3rd World Internet Conference - Day 2
Robin Li, Chairman and CEO of Baidu, speaks during the third World Internet Conference, Nov. 17, 2016 in Wuzhen, China. Photograph by VCG via Getty Images

Baidu CEO Tells Silicon Valley Immigrants to Avoid Trump and Come to China

Nov 18, 2016

It's no secret that, contrarian Peter Thiel aside, much of Silicon Valley really didn't like Donald Trump when he was running for the U.S. presidency. Now that he is the President-elect, analysts are forecasting a crash for tech stocks, while the fate of the H-1B visa program that so many tech firms rely on for recruiting global talent hangs in the balance.

If the incoming administration really does tighten regulation of the entrance of skilled overseas tech workers to the Valley, where can they go? The chief executive of Baidu (bidu), China's largest Internet search engine, may have the answer.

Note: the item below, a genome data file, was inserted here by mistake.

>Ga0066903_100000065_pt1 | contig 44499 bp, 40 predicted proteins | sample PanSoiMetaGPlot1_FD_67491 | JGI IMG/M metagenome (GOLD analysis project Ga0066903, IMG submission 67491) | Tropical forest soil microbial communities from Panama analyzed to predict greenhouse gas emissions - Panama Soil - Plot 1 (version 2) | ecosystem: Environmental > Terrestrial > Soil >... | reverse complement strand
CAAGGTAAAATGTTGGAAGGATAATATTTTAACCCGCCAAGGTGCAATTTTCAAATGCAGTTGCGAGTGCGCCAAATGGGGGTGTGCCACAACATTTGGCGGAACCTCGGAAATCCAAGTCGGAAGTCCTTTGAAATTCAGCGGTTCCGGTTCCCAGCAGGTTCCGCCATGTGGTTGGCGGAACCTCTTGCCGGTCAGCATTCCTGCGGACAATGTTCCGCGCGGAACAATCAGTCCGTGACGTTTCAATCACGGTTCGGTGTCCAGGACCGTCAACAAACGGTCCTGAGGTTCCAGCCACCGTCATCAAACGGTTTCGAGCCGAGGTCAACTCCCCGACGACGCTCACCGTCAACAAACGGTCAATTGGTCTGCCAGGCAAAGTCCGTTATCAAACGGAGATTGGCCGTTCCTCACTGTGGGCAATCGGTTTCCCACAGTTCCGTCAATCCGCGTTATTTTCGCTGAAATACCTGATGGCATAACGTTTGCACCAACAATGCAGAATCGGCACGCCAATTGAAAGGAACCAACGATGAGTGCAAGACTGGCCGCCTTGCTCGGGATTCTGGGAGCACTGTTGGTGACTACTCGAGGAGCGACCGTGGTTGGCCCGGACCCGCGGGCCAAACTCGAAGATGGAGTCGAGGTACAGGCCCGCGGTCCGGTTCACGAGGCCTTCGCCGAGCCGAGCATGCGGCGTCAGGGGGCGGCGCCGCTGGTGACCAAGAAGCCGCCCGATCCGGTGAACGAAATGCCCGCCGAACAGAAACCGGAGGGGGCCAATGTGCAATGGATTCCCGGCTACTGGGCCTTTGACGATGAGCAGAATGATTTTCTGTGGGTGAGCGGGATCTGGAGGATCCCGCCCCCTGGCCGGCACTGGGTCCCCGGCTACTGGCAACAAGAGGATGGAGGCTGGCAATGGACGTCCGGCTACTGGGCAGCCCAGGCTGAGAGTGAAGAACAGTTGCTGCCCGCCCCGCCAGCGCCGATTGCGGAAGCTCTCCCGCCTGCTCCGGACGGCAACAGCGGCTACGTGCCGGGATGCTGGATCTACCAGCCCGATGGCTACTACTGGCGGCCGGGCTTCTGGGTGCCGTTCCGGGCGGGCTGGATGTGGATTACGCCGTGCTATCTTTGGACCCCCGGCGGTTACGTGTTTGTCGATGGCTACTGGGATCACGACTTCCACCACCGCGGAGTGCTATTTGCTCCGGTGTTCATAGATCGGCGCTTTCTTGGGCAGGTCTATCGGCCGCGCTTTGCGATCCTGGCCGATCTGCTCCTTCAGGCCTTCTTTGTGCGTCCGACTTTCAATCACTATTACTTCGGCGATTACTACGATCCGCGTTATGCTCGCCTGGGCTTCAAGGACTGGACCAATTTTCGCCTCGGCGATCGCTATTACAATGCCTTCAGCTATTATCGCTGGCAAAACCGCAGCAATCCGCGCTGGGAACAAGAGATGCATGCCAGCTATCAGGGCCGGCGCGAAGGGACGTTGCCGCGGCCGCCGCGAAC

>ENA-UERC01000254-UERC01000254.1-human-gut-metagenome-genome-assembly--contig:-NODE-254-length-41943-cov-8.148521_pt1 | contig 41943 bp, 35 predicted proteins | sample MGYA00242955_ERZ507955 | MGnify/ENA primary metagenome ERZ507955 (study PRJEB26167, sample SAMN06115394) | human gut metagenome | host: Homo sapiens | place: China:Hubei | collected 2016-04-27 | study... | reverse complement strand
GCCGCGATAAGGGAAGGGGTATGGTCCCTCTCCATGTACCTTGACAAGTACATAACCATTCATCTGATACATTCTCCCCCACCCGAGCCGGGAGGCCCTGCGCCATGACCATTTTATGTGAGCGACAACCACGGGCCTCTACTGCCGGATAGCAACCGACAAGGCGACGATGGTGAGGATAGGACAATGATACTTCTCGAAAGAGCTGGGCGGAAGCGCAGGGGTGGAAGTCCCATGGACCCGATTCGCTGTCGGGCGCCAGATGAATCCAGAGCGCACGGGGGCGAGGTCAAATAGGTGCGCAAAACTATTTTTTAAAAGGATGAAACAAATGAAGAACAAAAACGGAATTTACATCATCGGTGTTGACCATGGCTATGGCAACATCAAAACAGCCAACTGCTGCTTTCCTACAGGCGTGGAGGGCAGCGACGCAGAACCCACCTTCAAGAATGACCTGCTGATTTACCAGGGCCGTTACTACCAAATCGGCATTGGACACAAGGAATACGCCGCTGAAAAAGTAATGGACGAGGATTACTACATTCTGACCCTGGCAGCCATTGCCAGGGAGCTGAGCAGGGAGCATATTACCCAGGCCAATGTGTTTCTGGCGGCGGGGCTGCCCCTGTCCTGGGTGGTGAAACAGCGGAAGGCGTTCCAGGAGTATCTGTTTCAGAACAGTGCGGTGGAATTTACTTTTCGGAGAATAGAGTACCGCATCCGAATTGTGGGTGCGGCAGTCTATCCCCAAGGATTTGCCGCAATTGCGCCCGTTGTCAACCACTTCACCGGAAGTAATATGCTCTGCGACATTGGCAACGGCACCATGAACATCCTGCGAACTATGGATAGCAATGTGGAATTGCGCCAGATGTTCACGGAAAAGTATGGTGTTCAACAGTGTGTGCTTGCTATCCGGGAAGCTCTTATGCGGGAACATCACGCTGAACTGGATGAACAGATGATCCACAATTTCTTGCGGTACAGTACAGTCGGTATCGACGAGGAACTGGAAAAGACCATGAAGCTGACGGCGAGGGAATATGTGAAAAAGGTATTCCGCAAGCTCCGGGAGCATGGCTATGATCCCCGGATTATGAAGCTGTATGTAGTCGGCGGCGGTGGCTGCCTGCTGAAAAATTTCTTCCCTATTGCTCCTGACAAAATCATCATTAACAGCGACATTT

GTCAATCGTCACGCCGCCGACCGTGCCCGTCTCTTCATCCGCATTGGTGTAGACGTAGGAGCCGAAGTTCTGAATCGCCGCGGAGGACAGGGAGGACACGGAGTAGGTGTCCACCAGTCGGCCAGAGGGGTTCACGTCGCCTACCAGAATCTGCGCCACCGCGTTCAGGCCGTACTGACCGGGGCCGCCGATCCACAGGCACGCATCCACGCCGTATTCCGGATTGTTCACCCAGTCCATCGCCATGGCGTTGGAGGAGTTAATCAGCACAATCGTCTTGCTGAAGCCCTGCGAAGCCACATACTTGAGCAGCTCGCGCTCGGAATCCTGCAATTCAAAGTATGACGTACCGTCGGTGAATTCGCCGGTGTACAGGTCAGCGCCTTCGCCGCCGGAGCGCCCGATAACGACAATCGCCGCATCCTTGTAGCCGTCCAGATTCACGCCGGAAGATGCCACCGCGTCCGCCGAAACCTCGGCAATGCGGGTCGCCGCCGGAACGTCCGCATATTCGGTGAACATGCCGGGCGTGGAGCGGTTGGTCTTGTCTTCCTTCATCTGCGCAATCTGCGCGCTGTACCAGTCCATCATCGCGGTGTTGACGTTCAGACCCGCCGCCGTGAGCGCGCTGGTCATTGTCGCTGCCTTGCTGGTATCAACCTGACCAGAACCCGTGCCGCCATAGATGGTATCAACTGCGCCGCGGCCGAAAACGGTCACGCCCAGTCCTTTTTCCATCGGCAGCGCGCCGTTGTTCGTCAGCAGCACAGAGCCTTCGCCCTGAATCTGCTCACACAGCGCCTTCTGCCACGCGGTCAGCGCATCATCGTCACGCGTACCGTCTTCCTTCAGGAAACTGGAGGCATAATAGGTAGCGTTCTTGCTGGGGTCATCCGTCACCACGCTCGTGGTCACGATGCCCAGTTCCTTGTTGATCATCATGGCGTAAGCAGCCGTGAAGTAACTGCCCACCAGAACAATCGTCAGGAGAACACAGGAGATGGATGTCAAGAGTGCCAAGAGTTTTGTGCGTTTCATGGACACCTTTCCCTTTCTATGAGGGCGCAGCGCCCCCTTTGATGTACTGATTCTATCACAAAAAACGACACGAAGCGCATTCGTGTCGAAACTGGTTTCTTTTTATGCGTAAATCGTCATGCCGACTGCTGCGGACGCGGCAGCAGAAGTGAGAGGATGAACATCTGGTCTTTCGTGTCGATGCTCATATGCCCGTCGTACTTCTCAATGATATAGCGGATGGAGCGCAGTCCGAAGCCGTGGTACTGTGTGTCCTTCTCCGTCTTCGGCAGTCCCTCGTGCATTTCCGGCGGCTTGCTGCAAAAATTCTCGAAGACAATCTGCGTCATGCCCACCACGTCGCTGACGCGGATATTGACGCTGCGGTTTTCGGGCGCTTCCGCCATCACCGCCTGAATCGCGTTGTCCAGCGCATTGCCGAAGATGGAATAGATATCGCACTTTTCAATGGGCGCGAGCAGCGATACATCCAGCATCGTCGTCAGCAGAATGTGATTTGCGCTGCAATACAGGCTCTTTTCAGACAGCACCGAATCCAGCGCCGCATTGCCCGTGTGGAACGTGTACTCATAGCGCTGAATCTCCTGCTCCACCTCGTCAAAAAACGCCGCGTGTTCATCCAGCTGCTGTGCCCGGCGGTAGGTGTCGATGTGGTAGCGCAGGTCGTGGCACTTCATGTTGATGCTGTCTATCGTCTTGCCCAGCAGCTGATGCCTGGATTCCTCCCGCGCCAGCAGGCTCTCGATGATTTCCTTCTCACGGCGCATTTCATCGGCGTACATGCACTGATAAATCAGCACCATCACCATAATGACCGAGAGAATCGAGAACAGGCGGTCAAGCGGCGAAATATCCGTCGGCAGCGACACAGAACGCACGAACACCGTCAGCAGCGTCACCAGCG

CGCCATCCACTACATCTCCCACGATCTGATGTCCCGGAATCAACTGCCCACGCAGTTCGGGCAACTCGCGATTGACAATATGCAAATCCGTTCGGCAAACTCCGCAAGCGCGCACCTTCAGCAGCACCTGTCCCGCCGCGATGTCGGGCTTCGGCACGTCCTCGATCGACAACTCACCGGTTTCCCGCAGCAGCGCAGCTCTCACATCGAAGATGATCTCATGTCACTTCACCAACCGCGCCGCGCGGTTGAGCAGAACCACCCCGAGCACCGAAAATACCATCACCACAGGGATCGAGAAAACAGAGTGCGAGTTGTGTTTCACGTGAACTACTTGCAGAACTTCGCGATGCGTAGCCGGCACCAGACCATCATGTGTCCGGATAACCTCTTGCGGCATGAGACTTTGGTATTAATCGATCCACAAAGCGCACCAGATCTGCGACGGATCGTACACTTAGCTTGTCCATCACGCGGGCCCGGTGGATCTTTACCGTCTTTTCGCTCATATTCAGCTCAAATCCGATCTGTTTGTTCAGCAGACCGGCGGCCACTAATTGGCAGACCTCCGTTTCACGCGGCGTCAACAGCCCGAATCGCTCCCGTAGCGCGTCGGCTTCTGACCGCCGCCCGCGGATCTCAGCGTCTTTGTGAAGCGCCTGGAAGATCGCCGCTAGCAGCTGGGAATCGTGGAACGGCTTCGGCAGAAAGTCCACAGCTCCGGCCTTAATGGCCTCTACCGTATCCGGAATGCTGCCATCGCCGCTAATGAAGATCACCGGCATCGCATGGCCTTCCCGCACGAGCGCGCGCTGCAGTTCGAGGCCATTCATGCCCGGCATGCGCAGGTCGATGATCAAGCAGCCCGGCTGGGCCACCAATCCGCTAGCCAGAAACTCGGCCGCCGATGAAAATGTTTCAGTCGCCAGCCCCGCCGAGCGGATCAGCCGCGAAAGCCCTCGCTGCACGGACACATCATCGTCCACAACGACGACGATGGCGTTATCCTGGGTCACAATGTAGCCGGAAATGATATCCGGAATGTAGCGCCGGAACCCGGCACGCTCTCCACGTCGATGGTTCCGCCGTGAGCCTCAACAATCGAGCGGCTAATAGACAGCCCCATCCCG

"I hope that talent in all countries can come to China, and give us a more important role on the stage of global innovation," Robin Li told an audience during a Friday keynote address at China's third annual World Internet Conference, reports the state-run China News Service.

Li sees the change in U.S. government as an opportunity for Chinese innovation, according to CNS. "The global center of innovation is shifting," he said.

In Trump's post-election insistence on following through with his action plan on immigration—a plan that could prove costly to the American economy—the Chinese Internet mogul seems to see the opportunity to welcome talent from all corners with open arms, report CNS and Bloomberg.

"I read that an advisor to President-elect Donald Trump complained that three-quarters of engineers in Silicon Valley aren’t Americans," Li told the audience at the conference, according to Bloomberg.

He hoped that Chinese companies could invite "more people from all countries and all ethnicities to China, because China has the world's largest and fastest-growing Internet market."

For more on Silicon Valley, watch Fortune's video:

The conference on Internet-related issues, backed by the Chinese state, was held in the southeastern town of Wuzhen this week, against a backdrop of even more encroachment on already-limited freedoms, as well as the recent passing of a new draconian cybersecurity law.

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